Article  Google Scholar 

  18. 18.

    Wintner EM, Hershko-Klement A, Tzadikevitch K, Ghetler Y, Gonen O, Wintner O, et al. Does the transfer of a poor quality embryo together with a good quality embryo affect the In Vitro Fertilization (IVF) outcome? J Ovarian Res. 2017;10(1):2.

    Article  Google Scholar 

  19. 19.

    Li J, Du M, Zhang Z, Guan Y, Wang X, Zhang X, et al. Does a poor-quality embryo have an adverse impact on a good-quality embryo when transferred together? J Ovarian Res. 2018;11(1):78.

    Article  Google Scholar 

  20. 20.

    Berkhout RP, Vergouw CG, van Wely M, de Melker AA, Schats R, Repping S, et al. The addition of a low-quality embryo as part of a fresh day 3 double embryo transfer does not improve ongoing pregnancy rates. Hum Reprod Open. 2017;2017(3):hox020.

    CAS  Article  Google Scholar 

  21. 21.

    Wei D, Liu JY, Sun Y, Shi Y, Zhang B, Liu JQ, et al. Frozen versus fresh single blastocyst transfer in ovulatory women: a multicentre, randomised controlled trial. Lancet (London, England). 2019;393(10178):1310–8.

    Article  Google Scholar 

  22. 22.

    Hill MJ, Eubanks AE, Csokmay JM, Christy AY, Jahandideh S, DeCherney AH, et al. Is transferring a lower-quality embryo with a good-quality blastocyst detrimental to the likelihood of live birth? Fertil Steril. 2020;114(2):338–45.

    Article  Google Scholar 

  23. 23.

    Veleva Z, Orava M, Nuojua-Huttunen S, Tapanainen JS, Martikainen H. Factors affecting the outcome of frozen-thawed embryo transfer. Hum Reprod (Oxford, England). 2013;28(9):2425–31.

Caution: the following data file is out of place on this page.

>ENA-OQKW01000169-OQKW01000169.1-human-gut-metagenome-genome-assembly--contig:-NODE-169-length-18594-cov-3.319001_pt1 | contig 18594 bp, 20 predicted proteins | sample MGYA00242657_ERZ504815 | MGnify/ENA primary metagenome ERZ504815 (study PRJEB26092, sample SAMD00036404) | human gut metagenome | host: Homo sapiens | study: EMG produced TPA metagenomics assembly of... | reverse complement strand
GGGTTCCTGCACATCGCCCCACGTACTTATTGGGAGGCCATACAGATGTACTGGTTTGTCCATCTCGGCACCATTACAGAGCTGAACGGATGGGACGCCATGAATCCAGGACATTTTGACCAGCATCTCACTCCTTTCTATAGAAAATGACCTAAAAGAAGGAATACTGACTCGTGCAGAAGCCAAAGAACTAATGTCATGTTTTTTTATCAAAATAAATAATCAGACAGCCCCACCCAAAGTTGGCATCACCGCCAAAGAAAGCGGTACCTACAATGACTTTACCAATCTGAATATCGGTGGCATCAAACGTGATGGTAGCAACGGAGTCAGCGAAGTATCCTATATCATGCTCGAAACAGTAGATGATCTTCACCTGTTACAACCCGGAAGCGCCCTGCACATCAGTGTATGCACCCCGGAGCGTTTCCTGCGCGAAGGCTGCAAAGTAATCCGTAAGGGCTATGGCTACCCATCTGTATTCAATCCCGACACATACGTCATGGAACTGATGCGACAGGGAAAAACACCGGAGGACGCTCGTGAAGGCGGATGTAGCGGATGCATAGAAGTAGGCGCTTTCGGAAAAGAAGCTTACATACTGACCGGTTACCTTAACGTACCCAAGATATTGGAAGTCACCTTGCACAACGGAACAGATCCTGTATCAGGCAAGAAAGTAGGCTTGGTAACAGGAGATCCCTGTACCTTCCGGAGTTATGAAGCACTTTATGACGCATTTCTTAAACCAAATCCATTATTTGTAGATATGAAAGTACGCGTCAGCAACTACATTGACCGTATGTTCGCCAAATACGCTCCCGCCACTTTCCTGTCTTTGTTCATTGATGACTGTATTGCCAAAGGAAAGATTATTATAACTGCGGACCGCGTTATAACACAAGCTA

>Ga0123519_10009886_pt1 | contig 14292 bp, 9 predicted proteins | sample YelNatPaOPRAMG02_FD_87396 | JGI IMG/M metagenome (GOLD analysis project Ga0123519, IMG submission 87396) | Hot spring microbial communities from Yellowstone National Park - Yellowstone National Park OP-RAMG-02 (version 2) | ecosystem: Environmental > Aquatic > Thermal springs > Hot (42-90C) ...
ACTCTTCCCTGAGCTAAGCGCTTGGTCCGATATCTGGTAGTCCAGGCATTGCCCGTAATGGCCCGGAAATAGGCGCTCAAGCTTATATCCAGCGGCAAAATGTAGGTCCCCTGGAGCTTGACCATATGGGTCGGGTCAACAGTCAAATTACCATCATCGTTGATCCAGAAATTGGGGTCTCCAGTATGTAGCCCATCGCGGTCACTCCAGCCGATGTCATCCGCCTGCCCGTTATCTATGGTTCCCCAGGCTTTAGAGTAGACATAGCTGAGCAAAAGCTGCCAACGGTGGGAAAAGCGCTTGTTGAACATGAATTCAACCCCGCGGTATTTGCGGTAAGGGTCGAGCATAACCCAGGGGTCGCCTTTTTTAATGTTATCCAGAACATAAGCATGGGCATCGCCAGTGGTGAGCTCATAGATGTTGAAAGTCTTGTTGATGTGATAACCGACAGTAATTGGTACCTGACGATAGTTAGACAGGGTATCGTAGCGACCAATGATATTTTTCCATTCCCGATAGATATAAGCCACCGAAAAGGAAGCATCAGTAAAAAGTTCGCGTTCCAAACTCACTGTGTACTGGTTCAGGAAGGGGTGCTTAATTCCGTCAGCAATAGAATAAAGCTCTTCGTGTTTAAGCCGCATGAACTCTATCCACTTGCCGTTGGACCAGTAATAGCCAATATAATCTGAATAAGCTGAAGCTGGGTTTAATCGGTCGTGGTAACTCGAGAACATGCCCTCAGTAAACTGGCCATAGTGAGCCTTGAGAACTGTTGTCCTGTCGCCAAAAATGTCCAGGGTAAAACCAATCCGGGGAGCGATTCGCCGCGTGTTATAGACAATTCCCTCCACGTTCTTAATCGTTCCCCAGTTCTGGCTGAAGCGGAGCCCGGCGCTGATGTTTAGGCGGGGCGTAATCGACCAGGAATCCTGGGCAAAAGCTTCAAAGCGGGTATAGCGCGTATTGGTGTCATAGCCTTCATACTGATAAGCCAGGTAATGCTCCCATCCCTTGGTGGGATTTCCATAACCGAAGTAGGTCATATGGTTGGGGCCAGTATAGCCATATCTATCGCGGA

Article  Google Scholar 

  24. 24.

    Ahlström A, Westin C, Wikland M, Hardarson T. Prediction of live birth in frozen-thawed single blastocyst transfer cycles by pre-freeze and post-thaw morphology. Hum Reprod (Oxford, England). 2013;28(5):1199–209.

    Article  Google Scholar 

  25. 25.

    El-Danasouri I, Sterzik K, Rinaldi L, Pacchiarotti A, DeSanto M, Selman H. Effect of transferring a morphologically impaired embryo with a good quality embryo on the pregnancy and implantation rates. Eur Rev Med Pharmacol Sci. 2016;20(3):394–8.

    CAS  PubMed  Google Scholar 

  26. 26.

    Tannus S, Son WY, Dahan MH. Elective single blastocyst transfer in advanced maternal age. J Assist Reprod Genet. 2017;34(6):741–8.

    Article  Google Scholar 

  27. 27.

    Franasiak JM, Forman EJ, Hong KH, Werner MD, Upham KM, Treff NR, et al. The nature of aneuploidy with increasing age of the female partner: a review of 15,169 consecutive trophectoderm biopsies evaluated with comprehensive chromosomal screening. Fertil Steril. 2014;101(3):656–63.e1.

    Article  Google Scholar 

  28. 28.

    Ohgi S, Taga Y, Anakubo H, Kurata Y, Hatakeyama S, Yanaihara A. Morphologically poor blastocysts could affect the implantation rate of a morphologically good blastocyst during a double-blastocyst transfer for patients who have experienced repeated implantation failures. Reprod Med Biol. 2018;17(3):249–54.

    CAS  Article  Google Scholar 

Download references

Acknowledgements

The authors would like to thank to Xinli Wang for support on data processing.